Nigel Hall Band & The Congress w/ Paa Kow's By All Means Band

Nigel Hall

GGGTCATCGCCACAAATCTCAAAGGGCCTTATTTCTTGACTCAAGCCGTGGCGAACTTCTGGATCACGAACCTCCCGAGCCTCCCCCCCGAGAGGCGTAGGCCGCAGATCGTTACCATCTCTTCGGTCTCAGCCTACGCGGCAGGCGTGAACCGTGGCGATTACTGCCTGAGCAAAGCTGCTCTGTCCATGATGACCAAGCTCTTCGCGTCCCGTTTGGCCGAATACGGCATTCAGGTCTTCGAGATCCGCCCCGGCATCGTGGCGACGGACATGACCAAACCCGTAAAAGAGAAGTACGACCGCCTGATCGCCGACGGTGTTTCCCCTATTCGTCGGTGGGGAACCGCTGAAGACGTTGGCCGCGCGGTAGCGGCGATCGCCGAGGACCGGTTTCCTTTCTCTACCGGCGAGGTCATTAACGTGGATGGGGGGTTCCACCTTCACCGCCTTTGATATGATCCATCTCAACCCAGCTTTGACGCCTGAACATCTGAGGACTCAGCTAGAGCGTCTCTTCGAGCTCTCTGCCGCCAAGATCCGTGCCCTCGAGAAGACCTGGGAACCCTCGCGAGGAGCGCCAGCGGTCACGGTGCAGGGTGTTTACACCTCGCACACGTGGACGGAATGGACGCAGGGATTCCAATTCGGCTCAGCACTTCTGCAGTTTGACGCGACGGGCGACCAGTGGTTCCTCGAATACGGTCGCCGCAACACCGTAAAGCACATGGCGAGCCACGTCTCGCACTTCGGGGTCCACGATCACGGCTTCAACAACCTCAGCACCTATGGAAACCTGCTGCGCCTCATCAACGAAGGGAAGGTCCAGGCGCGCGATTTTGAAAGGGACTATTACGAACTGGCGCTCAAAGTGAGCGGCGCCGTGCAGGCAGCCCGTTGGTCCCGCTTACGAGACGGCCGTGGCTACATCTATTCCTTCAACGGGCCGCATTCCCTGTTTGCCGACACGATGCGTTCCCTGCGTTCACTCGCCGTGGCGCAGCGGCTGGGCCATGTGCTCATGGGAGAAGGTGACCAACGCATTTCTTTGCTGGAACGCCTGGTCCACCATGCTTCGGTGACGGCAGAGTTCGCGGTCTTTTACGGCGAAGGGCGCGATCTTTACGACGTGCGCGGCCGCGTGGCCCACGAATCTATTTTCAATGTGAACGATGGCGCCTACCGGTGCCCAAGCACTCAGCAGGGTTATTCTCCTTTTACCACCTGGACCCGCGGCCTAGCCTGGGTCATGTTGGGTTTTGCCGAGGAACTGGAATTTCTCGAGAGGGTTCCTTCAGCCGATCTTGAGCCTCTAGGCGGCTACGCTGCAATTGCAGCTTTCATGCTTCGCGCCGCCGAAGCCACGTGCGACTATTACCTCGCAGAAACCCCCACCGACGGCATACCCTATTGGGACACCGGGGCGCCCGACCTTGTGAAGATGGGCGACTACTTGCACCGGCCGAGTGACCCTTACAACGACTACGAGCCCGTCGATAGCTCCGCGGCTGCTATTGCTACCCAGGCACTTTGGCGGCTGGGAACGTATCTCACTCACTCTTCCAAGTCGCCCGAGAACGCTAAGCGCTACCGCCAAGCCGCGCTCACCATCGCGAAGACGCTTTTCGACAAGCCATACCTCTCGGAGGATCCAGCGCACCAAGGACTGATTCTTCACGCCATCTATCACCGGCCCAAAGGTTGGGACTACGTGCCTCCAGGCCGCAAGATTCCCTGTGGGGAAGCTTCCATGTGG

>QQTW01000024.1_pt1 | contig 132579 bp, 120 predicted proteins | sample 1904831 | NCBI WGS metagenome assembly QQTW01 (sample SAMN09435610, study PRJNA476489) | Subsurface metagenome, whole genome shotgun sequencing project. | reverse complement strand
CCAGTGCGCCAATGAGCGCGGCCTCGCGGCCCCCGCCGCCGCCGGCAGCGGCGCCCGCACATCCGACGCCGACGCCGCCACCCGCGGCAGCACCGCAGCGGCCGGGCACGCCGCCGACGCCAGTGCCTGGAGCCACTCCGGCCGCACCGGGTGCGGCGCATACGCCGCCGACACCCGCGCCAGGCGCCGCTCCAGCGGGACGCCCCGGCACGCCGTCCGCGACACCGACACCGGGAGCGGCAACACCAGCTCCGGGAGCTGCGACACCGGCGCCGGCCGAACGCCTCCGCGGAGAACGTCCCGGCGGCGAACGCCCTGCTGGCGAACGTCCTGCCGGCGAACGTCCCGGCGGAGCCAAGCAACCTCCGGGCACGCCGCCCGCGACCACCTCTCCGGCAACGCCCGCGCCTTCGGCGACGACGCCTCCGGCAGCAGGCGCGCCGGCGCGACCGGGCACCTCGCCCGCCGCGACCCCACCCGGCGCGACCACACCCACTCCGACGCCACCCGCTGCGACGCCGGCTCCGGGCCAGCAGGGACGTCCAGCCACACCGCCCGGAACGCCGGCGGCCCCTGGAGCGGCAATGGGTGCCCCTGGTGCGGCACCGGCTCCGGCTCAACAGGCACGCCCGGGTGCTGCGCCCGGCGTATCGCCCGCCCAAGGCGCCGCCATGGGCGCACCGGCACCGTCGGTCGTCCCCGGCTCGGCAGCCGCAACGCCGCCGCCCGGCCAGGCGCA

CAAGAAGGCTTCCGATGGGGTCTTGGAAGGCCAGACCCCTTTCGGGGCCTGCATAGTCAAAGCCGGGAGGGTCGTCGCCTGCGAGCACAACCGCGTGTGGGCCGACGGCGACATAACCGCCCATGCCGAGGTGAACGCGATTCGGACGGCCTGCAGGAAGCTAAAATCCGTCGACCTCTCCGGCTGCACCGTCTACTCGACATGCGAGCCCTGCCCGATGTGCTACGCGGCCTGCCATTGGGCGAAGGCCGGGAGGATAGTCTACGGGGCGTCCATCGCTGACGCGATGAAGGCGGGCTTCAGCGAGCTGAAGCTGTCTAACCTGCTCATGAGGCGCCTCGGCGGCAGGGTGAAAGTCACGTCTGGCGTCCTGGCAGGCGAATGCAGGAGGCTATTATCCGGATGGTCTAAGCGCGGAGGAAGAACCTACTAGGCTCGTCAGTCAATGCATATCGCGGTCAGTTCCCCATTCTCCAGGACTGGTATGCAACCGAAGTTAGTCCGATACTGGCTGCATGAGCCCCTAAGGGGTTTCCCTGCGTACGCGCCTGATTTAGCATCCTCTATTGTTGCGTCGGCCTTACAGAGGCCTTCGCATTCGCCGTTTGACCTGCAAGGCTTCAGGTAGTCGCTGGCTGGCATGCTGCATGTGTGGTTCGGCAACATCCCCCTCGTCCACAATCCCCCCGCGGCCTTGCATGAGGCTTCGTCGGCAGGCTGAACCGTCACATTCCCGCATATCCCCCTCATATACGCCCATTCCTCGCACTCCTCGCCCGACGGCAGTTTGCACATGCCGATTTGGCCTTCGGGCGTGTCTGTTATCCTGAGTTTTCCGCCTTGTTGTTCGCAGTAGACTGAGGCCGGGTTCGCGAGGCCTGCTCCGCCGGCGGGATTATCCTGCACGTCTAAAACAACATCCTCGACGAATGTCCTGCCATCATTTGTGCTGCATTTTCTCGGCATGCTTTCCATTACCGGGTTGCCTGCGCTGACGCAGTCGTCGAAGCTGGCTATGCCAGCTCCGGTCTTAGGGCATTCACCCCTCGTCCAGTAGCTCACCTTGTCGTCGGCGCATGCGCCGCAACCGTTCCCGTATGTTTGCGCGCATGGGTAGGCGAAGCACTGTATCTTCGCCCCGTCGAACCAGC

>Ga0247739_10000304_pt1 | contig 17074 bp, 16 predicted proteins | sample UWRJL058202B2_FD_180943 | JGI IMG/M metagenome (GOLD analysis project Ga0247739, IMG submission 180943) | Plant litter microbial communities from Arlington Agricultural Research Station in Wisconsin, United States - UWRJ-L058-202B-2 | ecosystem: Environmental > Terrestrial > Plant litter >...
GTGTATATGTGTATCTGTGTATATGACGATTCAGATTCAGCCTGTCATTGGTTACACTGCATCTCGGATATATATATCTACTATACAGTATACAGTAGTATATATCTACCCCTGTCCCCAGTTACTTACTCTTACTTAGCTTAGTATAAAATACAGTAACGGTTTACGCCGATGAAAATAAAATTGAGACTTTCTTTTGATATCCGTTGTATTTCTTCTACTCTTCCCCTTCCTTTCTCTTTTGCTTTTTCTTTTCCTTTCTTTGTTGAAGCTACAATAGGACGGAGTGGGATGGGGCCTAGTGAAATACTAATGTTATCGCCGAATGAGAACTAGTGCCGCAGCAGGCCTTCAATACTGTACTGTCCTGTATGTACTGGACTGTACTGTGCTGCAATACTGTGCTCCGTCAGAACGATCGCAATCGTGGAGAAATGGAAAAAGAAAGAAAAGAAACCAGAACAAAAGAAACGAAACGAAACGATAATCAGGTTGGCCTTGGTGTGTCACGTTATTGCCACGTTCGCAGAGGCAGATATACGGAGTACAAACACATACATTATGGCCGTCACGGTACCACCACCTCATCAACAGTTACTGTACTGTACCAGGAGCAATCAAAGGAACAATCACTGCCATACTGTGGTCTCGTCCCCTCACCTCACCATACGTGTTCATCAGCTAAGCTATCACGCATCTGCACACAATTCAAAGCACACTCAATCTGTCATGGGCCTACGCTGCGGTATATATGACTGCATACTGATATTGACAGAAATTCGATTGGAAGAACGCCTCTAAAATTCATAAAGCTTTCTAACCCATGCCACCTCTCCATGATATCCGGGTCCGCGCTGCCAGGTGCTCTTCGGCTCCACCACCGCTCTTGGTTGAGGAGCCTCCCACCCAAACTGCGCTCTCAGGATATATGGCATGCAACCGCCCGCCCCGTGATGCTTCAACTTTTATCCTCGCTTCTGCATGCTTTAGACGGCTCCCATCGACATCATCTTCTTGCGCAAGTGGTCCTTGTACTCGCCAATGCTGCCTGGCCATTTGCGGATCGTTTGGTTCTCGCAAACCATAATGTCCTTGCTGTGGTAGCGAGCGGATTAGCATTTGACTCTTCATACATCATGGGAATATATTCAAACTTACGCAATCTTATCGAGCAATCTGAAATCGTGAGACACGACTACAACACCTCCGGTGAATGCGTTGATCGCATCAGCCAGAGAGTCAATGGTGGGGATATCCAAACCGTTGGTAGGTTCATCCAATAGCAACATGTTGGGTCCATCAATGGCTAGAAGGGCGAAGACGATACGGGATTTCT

Soul provider Nigel Hall is in many ways an artist who needs no introduction. An in-­demandsideman, he’sbuilt a mighty foundation of funk over the years onstage and in the studio withcollaborators including the Warren Haynes Band, Jon Cleary, Soulive, Oteil Burbridge and Roosevelt Collier, Ledisi, the Soul Rebels, Lettuce and countless others. Legions of fans are already well in the know about Hall’s copious keyboard chops and powerful vocal style. But even to them, his Feel Music/Round Hill debut solo album will be arevelation –a confirmation that Hall has stepped out front and center into a creative space to call his own.“Ladies &Gentlemen... Nigel Hall,” due out in digital formatNovember 13thand vinyl November 27, captures the spirit of the songs that made Hall a musician. It was produced by EricKrasno, guitarist and producer of music by a dizzying array of artists including Norah Jones, Justin Timberlake, Talib Kweli, Aaron Neville and Matisyahu. Hall’soriginal compositions,from the blissful, sunny ‘60s-­style soul groovesoflead single“Gimme A Sign” and “Never Gonna Let You Go” to the teasing, R&B kiss of downtempo cuts like “Too Sweet” and “Call on Me” show off a record collector’s pitch-­perfect knowledge and a lifelong fan’s passion for gritty, muscular rhythm and blues, funky dancefloor rave-­ups and sultry bedroom serenades. Nigel Hall grew up in Washington, D.C., in a highly musical family. His fingers first touched the keys before he hit kindergarten age, and his ears were wide open. “I grew up with records,” he said. “That’s why I’m obsessed. My father had a vast collection. I’d be in third grade with my Walkman and everyone’s listening to Ace of Bass, and I’m listening to “Return to Forever,” Chick Corea’s fusion project with Stanley Clarke. The vintage soundsof “Ladies & Gentlemen... Nigel Hall,” infused with his electric freshness, together make both an audible autobiography and Nigel Hall’s musical mission statement. Cover choices including Ramp’s “Try, Try, Try,” written by Roy Ayers, Ann Peebles’ “I Can’t Stand The Rain,” and Latimore’s “Let’s Straighten It Out”-­deep album cuts from the back pages of golden-­age R&B-­reveal a true student of the sound. Most of the songs on “Ladies & Gentlemen... Nigel Hall” were cut in one take, straight from Hall’s spirit to tape.It’s a loving, detailed, sure-­handed scrapbook of American soul influence that tugs your heart and moves your hips.“Music is our way of traveling through time,” he said. His cover of Stanley Clarke’s “I Just Want To Love You,” for example, newly recorded as a turn-­the-­clock-­back, Motown-­infused duet with intensely soulful vocalist Alecia Chakour, was originally released the year Hall was born, in 1981.“It’s a part ofmy life, a part of my childhood, and it’s a part of what made me me, that song,” he said.